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Flu Season: Everything You Need To Know

Flu Season: Everything You Need To Know
November 20, 2018 keichie

 

Flu seasonFlu season is upon us! Influenza, or the flu, is a respiratory illness that typically circulates in the winter months each year (approximately November – March).  The flu can cause mild to severe illness and results in thousands of hospitalizations and deaths each year. Here are some common questions about the flu and what your best bet to protect you and your family!  (Hint: prevention is key!)

What is the best protection against the flu?

Flu shot! The best protection against the flu is receiving a flu vaccine (flu shot) each year! The flu shot is recommended for all people six months of age and older. For children eight and under, the first time they receive a flu shot they will need two doses, four weeks apart. Each year, the formulation of the flu vaccines is altered to best fight the predicted virus circulating for that given year. Although the match may not always be 100%, receiving a flu vaccine has proven to decrease severity and duration of the flu.

The flu is passed from tiny droplets shared by coughing, sneezing, talking, and touching contaminated objects.  Hand washing, covering your cough or sneeze, and staying home if you’re sick are the best ways to prevent the spread of the flu.

But wait!  Won’t the flu shot give you the flu? No. The flu shot works to make your body recognize the flu and prevent illness from flu. Some people may experience low-grade fever or pain at the injection site after any vaccine, but this is not the flu.

What are the symptoms of the flu?

The flu has a sudden onset of the following symptoms:

  • Fever (typically greater than 101F)
  • Fatigue
  • Runny nose
  • Cough
  • Headache
  • Muscle aches
  • Sore throat
  • Occasionally vomiting and diarrhea

How long does the flu last?

The flu typically lasts 5-7 days, though a cough can persist for several weeks after the initial infection.

What is the treatment for the flu?

The best treatment for flu is time, rest, and lots of fluids! Fever reducers can also be used (acetaminophen, ibuprofen) depending on your child’s age (always check with your health provider if you have questions about dosing!).  There are also certain medications that may be given to help shorten the duration of flu symptoms- discuss these with your health provider. Cough and cold medicines are not safe for children under the age of 4, and should only be used under direction of your healthcare provider for older children. These products have not been proven to be effective and can be harmful to children. However, humidity from the shower, a cool mist humidifier, or nasal saline (and suction!!) are great tools for symptom relief.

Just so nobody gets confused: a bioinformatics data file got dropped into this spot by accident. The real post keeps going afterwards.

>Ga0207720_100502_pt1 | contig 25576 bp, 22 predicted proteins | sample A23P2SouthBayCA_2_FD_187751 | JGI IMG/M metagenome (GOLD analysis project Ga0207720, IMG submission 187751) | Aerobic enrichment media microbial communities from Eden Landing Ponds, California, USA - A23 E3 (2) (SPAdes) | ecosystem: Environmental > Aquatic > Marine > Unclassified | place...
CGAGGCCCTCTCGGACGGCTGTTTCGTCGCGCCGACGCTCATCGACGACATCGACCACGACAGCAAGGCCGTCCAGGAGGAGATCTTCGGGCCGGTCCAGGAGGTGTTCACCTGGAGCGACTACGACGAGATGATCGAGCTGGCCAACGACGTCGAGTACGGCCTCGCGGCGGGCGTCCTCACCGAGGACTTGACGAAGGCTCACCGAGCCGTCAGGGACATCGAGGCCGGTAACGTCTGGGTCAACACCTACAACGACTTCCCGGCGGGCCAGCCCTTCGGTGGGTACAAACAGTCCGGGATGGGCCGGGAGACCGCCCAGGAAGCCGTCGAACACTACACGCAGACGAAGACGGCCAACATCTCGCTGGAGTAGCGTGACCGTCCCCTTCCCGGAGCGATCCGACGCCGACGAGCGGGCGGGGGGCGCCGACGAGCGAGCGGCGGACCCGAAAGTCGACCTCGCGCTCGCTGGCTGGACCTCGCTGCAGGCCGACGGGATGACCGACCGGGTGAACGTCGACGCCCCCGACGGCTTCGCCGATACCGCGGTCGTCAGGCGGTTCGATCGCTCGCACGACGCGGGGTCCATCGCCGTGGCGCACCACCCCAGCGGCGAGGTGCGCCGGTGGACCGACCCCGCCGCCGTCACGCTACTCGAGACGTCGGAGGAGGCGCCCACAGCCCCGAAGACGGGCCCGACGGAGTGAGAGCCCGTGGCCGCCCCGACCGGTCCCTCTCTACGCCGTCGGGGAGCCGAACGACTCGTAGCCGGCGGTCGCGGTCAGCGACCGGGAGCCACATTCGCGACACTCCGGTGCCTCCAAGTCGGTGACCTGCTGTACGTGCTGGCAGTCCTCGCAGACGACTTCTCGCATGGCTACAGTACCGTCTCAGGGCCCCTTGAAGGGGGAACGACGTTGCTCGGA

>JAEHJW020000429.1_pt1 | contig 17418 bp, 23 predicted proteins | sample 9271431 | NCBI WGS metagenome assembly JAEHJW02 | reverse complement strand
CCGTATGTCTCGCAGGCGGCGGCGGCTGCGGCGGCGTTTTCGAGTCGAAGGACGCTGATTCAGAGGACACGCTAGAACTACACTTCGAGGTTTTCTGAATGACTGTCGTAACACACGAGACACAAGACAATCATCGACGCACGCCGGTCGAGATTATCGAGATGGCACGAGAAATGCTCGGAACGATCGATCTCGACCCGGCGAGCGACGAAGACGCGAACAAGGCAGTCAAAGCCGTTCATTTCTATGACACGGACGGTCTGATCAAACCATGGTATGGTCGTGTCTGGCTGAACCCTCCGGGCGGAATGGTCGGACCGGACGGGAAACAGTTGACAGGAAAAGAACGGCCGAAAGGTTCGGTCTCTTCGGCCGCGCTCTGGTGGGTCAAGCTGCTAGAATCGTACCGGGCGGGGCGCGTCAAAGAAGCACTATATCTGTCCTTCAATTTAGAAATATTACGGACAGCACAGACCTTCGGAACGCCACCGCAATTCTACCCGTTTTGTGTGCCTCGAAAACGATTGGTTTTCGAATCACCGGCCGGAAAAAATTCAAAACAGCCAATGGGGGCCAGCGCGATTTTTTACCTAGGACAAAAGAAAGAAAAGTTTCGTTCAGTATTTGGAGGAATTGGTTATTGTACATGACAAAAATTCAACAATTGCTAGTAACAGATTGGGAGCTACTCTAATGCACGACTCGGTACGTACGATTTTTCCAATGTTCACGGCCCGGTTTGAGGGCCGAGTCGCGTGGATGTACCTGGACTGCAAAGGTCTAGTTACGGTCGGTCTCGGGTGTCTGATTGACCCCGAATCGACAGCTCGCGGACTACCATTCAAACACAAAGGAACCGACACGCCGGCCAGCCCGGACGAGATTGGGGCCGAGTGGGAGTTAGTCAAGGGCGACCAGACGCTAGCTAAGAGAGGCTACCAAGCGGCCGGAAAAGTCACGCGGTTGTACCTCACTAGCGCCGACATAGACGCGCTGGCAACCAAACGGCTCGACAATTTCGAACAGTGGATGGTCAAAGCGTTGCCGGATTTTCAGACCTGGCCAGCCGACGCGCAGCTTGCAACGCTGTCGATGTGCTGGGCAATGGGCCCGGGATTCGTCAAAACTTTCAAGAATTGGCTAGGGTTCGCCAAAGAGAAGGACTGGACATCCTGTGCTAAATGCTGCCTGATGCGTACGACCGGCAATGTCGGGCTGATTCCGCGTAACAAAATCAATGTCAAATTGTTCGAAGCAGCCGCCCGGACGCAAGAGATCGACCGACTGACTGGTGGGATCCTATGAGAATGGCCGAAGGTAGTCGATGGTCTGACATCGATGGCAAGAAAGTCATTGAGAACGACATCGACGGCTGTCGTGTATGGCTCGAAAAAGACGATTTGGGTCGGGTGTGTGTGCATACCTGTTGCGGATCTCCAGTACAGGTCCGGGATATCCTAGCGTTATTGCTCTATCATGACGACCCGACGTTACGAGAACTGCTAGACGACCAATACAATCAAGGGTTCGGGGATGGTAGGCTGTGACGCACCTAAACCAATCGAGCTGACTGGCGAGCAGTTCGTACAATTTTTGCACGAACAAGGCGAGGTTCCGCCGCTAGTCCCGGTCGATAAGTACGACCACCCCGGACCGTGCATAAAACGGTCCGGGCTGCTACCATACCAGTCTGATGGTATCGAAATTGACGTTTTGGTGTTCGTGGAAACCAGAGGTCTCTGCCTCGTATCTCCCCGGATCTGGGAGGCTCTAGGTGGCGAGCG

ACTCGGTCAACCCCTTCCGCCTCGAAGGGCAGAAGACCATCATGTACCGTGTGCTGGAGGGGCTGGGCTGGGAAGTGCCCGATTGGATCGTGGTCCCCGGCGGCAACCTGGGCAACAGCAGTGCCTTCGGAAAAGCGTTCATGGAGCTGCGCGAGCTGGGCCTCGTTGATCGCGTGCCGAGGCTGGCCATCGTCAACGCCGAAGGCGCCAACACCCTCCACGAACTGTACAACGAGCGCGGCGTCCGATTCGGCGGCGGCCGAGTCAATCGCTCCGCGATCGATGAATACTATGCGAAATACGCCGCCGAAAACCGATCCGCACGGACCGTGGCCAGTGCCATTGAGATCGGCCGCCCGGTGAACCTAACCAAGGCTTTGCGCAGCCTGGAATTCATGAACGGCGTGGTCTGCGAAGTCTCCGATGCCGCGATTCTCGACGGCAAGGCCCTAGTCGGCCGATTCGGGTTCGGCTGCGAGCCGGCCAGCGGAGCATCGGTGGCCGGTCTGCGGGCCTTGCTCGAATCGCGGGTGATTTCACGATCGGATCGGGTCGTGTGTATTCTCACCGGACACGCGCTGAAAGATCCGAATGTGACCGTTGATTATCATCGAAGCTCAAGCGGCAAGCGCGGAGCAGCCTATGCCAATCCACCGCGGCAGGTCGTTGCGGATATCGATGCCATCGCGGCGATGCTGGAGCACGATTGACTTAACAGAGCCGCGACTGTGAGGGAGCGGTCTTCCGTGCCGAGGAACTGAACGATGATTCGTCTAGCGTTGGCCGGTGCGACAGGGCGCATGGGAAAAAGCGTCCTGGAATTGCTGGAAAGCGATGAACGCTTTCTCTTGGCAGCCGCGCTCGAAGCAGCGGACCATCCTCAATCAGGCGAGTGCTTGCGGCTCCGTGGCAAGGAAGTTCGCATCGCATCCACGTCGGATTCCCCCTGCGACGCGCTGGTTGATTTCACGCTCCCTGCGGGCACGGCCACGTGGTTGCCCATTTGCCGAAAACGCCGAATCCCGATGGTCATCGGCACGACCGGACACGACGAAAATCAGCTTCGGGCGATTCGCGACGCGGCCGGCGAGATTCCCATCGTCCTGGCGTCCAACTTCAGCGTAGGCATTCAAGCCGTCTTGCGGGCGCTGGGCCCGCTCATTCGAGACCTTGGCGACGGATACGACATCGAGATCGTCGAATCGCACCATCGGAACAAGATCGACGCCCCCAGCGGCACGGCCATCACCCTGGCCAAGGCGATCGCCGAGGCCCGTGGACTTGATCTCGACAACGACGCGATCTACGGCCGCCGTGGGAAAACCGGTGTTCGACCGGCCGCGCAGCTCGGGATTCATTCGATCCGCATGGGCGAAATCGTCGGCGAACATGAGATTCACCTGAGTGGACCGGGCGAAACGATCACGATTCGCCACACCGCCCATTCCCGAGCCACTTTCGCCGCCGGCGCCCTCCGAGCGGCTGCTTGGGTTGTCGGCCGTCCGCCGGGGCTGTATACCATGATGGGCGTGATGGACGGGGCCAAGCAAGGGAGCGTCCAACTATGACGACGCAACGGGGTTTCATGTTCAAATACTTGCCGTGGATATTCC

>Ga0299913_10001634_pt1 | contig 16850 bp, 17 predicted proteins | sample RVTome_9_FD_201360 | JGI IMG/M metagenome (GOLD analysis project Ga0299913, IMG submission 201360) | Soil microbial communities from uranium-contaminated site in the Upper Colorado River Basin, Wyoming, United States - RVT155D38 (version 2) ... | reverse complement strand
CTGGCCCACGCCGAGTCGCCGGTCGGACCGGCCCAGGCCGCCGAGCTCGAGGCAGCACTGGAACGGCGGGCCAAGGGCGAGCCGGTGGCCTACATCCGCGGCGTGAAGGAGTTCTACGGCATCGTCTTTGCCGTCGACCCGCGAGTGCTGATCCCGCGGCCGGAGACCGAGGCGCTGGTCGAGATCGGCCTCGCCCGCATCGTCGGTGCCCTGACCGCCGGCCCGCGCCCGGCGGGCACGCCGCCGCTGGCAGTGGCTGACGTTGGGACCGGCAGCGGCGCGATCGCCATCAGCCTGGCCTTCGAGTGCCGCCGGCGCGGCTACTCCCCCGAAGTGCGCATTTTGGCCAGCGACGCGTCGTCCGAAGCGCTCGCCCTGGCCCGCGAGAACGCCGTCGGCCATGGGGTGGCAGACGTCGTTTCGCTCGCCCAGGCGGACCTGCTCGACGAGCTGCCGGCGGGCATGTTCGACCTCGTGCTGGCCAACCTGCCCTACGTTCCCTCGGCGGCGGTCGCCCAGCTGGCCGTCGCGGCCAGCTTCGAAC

When do I need to seek medical attention for the flu?

The flu can be diagnosed by clinical exam or laboratory testing.

You should seek immediate treatment if you see the following:

  • Difficulty breathing- shortness of breath or trouble breathing
  • Blue or purplish discoloration of skin
  • Signs of dehydration- little or no urine production/wet diapers; no tears when crying; dry, cracked lips
  • Difficult to wake up/lethargic
  • Extreme irritability- a child or infant who is difficult to console or does not want to be held
  • Fever with a rash

How do you stop the spread of germs?

  • Stay home if you are sick and keep your child home if they are sick!  The best practice is to avoid others until 24 hours fever free (less than 100.4F) without any fever reducing medications
  • Avoid contact with sick people
  • Wash your hands frequently with soap and water!
  • Avoid touching your mouth, nose, and eyes.

At Children’s Urgent Care it is our priority to provide top quality care and exceptional customer service. Our pediatric trained providers work to make sure your little ones are happy and healthy every day.

Allison Clark Young is a certified pediatric nurse practitioner with experience in pediatric critical and primary care. Originally from Kentucky, she is a community health advocate and has called Chicago home for the last ten years. She graduated from Loyola University Chicago with a BSN and University of Illinois Chicago with a MSN. She lives on the northwest side of Chicago with her husband Matt, two-year-old Silas, and ten year old dachshund pup, Tobey.

If your little one is experiencing cold and flu like symptoms visit our website to find a Children’s Urgent Care clinic near you. Our pediatric trained staff provides immediate care seven days a week, no appointments necessary. 

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